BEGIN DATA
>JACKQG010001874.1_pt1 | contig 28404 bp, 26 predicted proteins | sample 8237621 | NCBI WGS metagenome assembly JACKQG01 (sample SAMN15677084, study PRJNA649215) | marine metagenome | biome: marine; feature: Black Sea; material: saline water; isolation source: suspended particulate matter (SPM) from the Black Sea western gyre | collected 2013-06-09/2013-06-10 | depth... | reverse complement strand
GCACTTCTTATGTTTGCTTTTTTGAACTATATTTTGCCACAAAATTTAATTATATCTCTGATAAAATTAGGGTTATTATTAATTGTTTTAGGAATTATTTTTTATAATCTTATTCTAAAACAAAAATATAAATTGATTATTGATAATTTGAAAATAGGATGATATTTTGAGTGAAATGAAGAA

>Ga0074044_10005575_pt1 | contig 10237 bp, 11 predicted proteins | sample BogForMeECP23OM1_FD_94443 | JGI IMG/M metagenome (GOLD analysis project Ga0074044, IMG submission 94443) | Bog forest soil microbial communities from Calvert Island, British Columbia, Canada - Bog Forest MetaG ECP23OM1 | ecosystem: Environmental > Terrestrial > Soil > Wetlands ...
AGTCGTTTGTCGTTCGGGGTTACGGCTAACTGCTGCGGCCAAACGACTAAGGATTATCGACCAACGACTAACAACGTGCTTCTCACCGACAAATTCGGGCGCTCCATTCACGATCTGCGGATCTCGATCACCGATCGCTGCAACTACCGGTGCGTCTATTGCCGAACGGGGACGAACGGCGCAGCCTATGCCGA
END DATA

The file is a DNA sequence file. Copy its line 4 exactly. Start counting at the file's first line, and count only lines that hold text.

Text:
AGTCGTTTGTCGTTCGGGGTTACGGCTAACTGCTGCGGCCAAACGACTAAGGATTATCGACCAACGACTAACAACGTGCTTCTCACCGACAAATTCGGGCGCTCCATTCACGATCTGCGGATCTCGATCACCGATCGCTGCAACTACCGGTGCGTCTATTGCCGAACGGGGACGAACGGCGCAGCCTATGCCGA